April Fools' Day has been celebrated for hundreds of years by various different cultures.

It often involves playing practical jokes on each other, with people often saying “April Fools!” at the end to clue in the subject of the joke.

The day has kept its longevity, and brands still continue to utilise it for marketing.

Its exact reason for existing is unknown, but here are the best theories about why it continues to have a place in our culture.

Dorset Echo: Trying to catch someone out with a practical joke is part of April Fools' Day (Canva)Trying to catch someone out with a practical joke is part of April Fools' Day (Canva)

Why do we have April Fools' Day?

According to History.com historians believe April Fools' Day might have started back in 1582 when France switched from the Julian calendar to the Gregorian calendar.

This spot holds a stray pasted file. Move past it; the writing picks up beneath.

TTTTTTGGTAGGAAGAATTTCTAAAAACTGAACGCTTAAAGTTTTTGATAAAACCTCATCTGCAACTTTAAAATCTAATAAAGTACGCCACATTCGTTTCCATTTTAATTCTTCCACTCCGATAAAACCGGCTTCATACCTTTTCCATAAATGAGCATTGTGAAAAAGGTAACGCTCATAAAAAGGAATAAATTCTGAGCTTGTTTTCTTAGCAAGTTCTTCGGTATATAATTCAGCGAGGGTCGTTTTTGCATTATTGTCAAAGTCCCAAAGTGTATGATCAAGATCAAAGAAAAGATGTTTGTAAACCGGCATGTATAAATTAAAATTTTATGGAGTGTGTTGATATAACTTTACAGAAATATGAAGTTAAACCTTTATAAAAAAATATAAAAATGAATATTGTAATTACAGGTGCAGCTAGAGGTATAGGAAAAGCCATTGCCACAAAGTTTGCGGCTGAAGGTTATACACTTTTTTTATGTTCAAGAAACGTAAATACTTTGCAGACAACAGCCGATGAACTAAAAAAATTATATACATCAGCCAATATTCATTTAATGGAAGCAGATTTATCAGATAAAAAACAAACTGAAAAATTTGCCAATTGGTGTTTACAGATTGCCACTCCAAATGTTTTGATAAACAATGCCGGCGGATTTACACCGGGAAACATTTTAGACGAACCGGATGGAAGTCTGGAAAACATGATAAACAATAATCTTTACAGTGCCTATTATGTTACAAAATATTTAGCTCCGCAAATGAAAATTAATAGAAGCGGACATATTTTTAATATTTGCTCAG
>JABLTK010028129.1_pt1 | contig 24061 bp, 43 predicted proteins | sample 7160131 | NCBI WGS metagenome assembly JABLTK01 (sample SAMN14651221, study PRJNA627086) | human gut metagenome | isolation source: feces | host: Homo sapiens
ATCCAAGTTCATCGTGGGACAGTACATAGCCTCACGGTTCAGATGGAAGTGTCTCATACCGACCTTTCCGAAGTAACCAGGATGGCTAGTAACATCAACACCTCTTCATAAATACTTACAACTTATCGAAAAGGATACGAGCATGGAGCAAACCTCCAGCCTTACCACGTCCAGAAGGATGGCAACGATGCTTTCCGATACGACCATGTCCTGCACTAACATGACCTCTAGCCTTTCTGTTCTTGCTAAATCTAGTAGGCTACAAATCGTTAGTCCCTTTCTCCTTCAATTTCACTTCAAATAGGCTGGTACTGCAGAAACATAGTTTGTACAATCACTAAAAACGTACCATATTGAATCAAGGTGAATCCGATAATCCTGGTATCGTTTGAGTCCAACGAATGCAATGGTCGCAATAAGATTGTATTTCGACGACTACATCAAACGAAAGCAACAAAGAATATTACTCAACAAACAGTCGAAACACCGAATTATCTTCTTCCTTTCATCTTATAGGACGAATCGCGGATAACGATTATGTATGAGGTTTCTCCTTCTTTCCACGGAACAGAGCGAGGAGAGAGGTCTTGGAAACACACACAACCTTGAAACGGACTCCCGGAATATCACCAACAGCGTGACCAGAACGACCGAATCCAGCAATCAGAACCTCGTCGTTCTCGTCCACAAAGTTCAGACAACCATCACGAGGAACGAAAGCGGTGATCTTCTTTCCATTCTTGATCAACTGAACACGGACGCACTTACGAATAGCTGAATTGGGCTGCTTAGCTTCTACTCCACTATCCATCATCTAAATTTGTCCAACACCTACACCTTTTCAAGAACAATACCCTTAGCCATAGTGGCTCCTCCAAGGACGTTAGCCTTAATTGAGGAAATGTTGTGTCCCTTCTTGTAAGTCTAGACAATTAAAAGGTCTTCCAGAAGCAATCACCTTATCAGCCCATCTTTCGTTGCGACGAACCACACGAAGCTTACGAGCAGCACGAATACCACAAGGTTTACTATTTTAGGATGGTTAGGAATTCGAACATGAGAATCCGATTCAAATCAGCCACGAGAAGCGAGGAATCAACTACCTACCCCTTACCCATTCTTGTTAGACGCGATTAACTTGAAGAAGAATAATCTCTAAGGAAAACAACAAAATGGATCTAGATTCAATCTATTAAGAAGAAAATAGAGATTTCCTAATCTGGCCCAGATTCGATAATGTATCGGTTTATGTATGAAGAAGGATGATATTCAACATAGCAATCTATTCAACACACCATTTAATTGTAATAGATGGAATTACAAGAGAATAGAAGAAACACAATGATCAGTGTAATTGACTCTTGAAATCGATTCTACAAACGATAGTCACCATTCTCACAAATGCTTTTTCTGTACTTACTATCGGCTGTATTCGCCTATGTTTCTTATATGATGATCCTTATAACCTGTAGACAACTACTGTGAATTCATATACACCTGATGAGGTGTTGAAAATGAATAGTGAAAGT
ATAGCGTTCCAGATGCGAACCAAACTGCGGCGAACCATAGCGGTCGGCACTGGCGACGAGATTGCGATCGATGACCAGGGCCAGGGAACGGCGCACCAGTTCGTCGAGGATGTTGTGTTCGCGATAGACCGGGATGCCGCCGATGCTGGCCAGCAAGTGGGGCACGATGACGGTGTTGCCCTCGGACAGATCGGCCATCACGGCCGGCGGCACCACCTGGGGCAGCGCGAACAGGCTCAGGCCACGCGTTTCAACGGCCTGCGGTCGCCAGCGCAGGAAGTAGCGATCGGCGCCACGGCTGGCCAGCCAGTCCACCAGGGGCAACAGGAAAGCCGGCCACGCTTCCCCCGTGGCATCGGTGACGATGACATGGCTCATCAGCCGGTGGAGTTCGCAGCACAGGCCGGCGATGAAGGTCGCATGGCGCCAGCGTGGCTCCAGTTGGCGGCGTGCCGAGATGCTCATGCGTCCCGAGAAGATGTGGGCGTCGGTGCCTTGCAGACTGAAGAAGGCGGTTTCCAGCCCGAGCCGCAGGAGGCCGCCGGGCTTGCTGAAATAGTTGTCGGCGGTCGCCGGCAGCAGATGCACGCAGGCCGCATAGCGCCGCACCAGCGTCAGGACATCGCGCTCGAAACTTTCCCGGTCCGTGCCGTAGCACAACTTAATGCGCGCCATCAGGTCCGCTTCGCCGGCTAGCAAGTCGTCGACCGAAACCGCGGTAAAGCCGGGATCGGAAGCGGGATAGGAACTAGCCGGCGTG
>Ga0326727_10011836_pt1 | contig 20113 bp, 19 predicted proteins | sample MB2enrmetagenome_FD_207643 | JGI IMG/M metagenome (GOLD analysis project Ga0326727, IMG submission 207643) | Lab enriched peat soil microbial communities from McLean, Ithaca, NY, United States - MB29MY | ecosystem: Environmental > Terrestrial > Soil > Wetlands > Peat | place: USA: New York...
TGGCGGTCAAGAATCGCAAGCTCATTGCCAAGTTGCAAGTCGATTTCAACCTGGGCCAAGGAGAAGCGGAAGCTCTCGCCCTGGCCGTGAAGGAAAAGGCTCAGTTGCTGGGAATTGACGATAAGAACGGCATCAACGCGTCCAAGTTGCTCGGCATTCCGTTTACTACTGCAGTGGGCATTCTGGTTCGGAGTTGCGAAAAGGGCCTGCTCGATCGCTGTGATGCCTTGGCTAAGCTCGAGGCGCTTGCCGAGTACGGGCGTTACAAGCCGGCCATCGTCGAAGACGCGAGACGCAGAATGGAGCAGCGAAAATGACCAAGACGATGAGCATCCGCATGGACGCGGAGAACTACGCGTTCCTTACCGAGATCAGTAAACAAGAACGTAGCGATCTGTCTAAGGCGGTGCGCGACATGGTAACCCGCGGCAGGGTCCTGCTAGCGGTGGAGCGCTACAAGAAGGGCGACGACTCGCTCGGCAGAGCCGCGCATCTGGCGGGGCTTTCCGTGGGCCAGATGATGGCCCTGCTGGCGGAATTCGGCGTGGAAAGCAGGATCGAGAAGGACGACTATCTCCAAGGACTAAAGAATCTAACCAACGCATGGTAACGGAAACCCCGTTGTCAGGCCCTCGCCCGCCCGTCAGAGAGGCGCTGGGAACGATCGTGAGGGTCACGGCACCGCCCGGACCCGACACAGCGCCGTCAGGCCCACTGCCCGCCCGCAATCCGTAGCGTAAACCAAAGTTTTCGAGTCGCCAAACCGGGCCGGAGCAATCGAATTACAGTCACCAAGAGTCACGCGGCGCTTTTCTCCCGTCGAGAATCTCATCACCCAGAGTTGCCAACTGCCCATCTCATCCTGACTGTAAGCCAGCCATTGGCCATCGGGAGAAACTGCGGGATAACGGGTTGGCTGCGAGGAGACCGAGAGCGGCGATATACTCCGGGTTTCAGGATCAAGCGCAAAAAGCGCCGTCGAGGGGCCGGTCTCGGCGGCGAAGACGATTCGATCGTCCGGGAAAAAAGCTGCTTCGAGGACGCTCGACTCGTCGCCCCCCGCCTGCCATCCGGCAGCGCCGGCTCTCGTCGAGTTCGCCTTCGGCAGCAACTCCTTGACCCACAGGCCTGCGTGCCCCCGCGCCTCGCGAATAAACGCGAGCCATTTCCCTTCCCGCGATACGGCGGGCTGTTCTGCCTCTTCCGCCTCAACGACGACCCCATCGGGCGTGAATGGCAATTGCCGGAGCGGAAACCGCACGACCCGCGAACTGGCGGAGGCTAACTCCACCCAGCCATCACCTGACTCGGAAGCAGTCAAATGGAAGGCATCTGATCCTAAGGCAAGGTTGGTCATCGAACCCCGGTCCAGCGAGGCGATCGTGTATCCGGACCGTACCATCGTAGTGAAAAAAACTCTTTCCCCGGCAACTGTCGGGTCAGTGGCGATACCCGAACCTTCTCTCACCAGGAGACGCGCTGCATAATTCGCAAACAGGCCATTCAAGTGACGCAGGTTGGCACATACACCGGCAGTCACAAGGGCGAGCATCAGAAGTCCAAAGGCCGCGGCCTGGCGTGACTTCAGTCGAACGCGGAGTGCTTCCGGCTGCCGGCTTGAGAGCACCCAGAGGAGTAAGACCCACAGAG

In the Julian Calendar, as in the Hindu calendar, the new year began with the spring equinox around April 1.

However, some people were slow to get this news and didn't realise that the start of the year had been switched to January 1.

They continued to celebrate it during the last week of March through April 1, and became the subject of hoaxes and were called “April fools.”

On the website, it says: "These pranks included having paper fish placed on their backs and being referred to as “poisson d’avril” (April fish), said to symbolize a young, easily caught fish and a gullible person."

There is also a theory that April Fools' Day is linked to the Roman festival of Hilaria (Latin for joyful), which was celebrated at the end of March by the cult of Cybele.

It involved people dressing up in disguises and mocking fellow citizens and even magistrates and was said to be inspired by the Egyptian legend of Isis, Osiris and Seth.